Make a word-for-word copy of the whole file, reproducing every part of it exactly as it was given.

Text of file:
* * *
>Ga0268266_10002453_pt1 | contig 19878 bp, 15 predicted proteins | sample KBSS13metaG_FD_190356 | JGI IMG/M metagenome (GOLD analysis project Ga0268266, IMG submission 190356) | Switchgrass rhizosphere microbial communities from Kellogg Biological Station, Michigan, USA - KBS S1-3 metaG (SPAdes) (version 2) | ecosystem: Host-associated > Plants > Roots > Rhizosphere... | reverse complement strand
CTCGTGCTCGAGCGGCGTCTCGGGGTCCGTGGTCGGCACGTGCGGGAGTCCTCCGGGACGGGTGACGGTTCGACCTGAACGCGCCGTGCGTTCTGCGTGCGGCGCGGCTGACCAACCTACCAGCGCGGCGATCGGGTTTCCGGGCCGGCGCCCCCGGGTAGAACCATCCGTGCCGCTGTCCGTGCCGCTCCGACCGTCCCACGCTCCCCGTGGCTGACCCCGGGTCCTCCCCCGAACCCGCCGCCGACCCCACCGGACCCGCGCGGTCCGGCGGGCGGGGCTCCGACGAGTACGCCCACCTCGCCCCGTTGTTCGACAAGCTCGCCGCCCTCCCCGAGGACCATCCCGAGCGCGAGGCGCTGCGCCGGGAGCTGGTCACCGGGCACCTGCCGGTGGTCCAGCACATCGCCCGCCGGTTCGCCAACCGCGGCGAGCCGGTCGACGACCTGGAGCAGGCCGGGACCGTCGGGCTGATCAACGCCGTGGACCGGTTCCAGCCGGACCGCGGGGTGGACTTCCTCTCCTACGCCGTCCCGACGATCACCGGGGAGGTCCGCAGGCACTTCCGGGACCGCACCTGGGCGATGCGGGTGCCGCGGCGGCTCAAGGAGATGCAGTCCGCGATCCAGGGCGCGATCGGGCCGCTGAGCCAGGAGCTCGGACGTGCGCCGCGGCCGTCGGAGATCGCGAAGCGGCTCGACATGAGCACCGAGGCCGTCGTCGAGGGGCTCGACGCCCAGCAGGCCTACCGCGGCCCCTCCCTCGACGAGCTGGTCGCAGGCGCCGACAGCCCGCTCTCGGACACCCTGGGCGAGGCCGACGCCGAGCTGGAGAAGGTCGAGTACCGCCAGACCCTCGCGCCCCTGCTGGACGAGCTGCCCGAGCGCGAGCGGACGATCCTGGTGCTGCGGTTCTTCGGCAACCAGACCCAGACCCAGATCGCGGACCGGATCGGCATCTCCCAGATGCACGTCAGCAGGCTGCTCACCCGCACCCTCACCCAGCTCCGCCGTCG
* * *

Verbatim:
>Ga0268266_10002453_pt1 | contig 19878 bp, 15 predicted proteins | sample KBSS13metaG_FD_190356 | JGI IMG/M metagenome (GOLD analysis project Ga0268266, IMG submission 190356) | Switchgrass rhizosphere microbial communities from Kellogg Biological Station, Michigan, USA - KBS S1-3 metaG (SPAdes) (version 2) | ecosystem: Host-associated > Plants > Roots > Rhizosphere... | reverse complement strand
CTCGTGCTCGAGCGGCGTCTCGGGGTCCGTGGTCGGCACGTGCGGGAGTCCTCCGGGACGGGTGACGGTTCGACCTGAACGCGCCGTGCGTTCTGCGTGCGGCGCGGCTGACCAACCTACCAGCGCGGCGATCGGGTTTCCGGGCCGGCGCCCCCGGGTAGAACCATCCGTGCCGCTGTCCGTGCCGCTCCGACCGTCCCACGCTCCCCGTGGCTGACCCCGGGTCCTCCCCCGAACCCGCCGCCGACCCCACCGGACCCGCGCGGTCCGGCGGGCGGGGCTCCGACGAGTACGCCCACCTCGCCCCGTTGTTCGACAAGCTCGCCGCCCTCCCCGAGGACCATCCCGAGCGCGAGGCGCTGCGCCGGGAGCTGGTCACCGGGCACCTGCCGGTGGTCCAGCACATCGCCCGCCGGTTCGCCAACCGCGGCGAGCCGGTCGACGACCTGGAGCAGGCCGGGACCGTCGGGCTGATCAACGCCGTGGACCGGTTCCAGCCGGACCGCGGGGTGGACTTCCTCTCCTACGCCGTCCCGACGATCACCGGGGAGGTCCGCAGGCACTTCCGGGACCGCACCTGGGCGATGCGGGTGCCGCGGCGGCTCAAGGAGATGCAGTCCGCGATCCAGGGCGCGATCGGGCCGCTGAGCCAGGAGCTCGGACGTGCGCCGCGGCCGTCGGAGATCGCGAAGCGGCTCGACATGAGCACCGAGGCCGTCGTCGAGGGGCTCGACGCCCAGCAGGCCTACCGCGGCCCCTCCCTCGACGAGCTGGTCGCAGGCGCCGACAGCCCGCTCTCGGACACCCTGGGCGAGGCCGACGCCGAGCTGGAGAAGGTCGAGTACCGCCAGACCCTCGCGCCCCTGCTGGACGAGCTGCCCGAGCGCGAGCGGACGATCCTGGTGCTGCGGTTCTTCGGCAACCAGACCCAGACCCAGATCGCGGACCGGATCGGCATCTCCCAGATGCACGTCAGCAGGCTGCTCACCCGCACCCTCACCCAGCTCCGCCGTCG